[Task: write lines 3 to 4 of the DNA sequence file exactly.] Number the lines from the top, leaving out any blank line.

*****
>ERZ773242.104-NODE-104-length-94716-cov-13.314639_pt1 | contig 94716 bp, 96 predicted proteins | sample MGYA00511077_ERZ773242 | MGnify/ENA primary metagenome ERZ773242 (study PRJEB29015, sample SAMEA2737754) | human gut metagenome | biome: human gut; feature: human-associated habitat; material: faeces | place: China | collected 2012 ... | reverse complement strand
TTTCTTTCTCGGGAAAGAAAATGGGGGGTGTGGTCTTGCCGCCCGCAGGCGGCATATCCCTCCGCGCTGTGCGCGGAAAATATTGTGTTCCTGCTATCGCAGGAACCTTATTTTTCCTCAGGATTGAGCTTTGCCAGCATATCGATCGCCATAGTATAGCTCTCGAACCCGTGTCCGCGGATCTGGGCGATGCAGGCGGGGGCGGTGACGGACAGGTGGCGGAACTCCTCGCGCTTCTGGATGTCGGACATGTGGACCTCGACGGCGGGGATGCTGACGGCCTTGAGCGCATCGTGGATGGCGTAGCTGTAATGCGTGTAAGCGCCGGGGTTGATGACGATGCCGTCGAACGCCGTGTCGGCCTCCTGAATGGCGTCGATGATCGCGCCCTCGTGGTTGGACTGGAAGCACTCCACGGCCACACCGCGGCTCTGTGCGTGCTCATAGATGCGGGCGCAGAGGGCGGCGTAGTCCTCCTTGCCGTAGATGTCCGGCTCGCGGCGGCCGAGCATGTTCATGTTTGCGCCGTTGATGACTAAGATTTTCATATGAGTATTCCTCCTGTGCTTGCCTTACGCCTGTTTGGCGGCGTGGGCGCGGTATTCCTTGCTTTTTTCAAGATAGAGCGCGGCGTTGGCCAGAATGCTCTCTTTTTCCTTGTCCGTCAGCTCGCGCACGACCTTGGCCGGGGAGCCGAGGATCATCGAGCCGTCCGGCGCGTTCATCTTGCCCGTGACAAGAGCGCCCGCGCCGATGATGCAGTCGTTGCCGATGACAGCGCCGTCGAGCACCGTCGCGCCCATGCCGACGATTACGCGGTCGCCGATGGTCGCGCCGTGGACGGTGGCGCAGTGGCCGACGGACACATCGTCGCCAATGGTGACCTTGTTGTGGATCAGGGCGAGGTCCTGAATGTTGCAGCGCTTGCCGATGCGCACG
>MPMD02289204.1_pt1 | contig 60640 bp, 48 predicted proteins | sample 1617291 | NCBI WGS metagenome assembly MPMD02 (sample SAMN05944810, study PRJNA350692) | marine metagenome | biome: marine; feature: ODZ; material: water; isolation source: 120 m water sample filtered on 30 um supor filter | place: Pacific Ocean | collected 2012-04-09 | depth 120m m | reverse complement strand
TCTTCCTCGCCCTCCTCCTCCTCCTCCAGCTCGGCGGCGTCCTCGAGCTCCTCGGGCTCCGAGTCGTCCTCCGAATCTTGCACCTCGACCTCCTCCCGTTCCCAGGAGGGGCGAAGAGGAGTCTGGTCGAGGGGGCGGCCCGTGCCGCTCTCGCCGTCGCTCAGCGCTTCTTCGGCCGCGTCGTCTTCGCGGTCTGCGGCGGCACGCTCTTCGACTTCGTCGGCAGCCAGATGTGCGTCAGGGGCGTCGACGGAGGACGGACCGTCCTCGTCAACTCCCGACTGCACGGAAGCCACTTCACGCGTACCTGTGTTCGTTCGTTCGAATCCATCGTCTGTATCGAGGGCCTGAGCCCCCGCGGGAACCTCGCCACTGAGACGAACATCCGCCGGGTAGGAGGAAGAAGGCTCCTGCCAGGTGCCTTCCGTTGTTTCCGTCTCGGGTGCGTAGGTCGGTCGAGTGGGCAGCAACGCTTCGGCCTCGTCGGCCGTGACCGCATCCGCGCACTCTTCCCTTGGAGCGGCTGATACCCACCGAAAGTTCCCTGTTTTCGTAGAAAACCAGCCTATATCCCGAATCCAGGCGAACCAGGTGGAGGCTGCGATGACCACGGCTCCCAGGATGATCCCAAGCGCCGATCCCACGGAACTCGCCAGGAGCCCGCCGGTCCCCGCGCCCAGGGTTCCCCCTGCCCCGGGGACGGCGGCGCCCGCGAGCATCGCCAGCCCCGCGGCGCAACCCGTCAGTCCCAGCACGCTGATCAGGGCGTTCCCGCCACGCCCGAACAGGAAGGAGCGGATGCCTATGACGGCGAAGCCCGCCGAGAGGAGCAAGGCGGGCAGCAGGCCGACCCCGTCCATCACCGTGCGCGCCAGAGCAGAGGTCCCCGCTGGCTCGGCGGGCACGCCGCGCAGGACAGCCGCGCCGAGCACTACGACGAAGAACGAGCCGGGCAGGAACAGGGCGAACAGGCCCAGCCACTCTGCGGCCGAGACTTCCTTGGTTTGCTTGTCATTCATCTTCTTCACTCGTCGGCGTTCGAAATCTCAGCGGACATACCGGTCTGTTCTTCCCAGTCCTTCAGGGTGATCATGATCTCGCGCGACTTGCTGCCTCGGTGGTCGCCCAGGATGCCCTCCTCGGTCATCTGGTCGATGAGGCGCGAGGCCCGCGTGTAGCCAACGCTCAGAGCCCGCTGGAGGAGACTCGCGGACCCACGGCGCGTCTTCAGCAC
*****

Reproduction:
>MPMD02289204.1_pt1 | contig 60640 bp, 48 predicted proteins | sample 1617291 | NCBI WGS metagenome assembly MPMD02 (sample SAMN05944810, study PRJNA350692) | marine metagenome | biome: marine; feature: ODZ; material: water; isolation source: 120 m water sample filtered on 30 um supor filter | place: Pacific Ocean | collected 2012-04-09 | depth 120m m | reverse complement strand
TCTTCCTCGCCCTCCTCCTCCTCCTCCAGCTCGGCGGCGTCCTCGAGCTCCTCGGGCTCCGAGTCGTCCTCCGAATCTTGCACCTCGACCTCCTCCCGTTCCCAGGAGGGGCGAAGAGGAGTCTGGTCGAGGGGGCGGCCCGTGCCGCTCTCGCCGTCGCTCAGCGCTTCTTCGGCCGCGTCGTCTTCGCGGTCTGCGGCGGCACGCTCTTCGACTTCGTCGGCAGCCAGATGTGCGTCAGGGGCGTCGACGGAGGACGGACCGTCCTCGTCAACTCCCGACTGCACGGAAGCCACTTCACGCGTACCTGTGTTCGTTCGTTCGAATCCATCGTCTGTATCGAGGGCCTGAGCCCCCGCGGGAACCTCGCCACTGAGACGAACATCCGCCGGGTAGGAGGAAGAAGGCTCCTGCCAGGTGCCTTCCGTTGTTTCCGTCTCGGGTGCGTAGGTCGGTCGAGTGGGCAGCAACGCTTCGGCCTCGTCGGCCGTGACCGCATCCGCGCACTCTTCCCTTGGAGCGGCTGATACCCACCGAAAGTTCCCTGTTTTCGTAGAAAACCAGCCTATATCCCGAATCCAGGCGAACCAGGTGGAGGCTGCGATGACCACGGCTCCCAGGATGATCCCAAGCGCCGATCCCACGGAACTCGCCAGGAGCCCGCCGGTCCCCGCGCCCAGGGTTCCCCCTGCCCCGGGGACGGCGGCGCCCGCGAGCATCGCCAGCCCCGCGGCGCAACCCGTCAGTCCCAGCACGCTGATCAGGGCGTTCCCGCCACGCCCGAACAGGAAGGAGCGGATGCCTATGACGGCGAAGCCCGCCGAGAGGAGCAAGGCGGGCAGCAGGCCGACCCCGTCCATCACCGTGCGCGCCAGAGCAGAGGTCCCCGCTGGCTCGGCGGGCACGCCGCGCAGGACAGCCGCGCCGAGCACTACGACGAAGAACGAGCCGGGCAGGAACAGGGCGAACAGGCCCAGCCACTCTGCGGCCGAGACTTCCTTGGTTTGCTTGTCATTCATCTTCTTCACTCGTCGGCGTTCGAAATCTCAGCGGACATACCGGTCTGTTCTTCCCAGTCCTTCAGGGTGATCATGATCTCGCGCGACTTGCTGCCTCGGTGGTCGCCCAGGATGCCCTCCTCGGTCATCTGGTCGATGAGGCGCGAGGCCCGCGTGTAGCCAACGCTCAGAGCCCGCTGGAGGAGACTCGCGGACCCACGGCGCGTCTTCAGCAC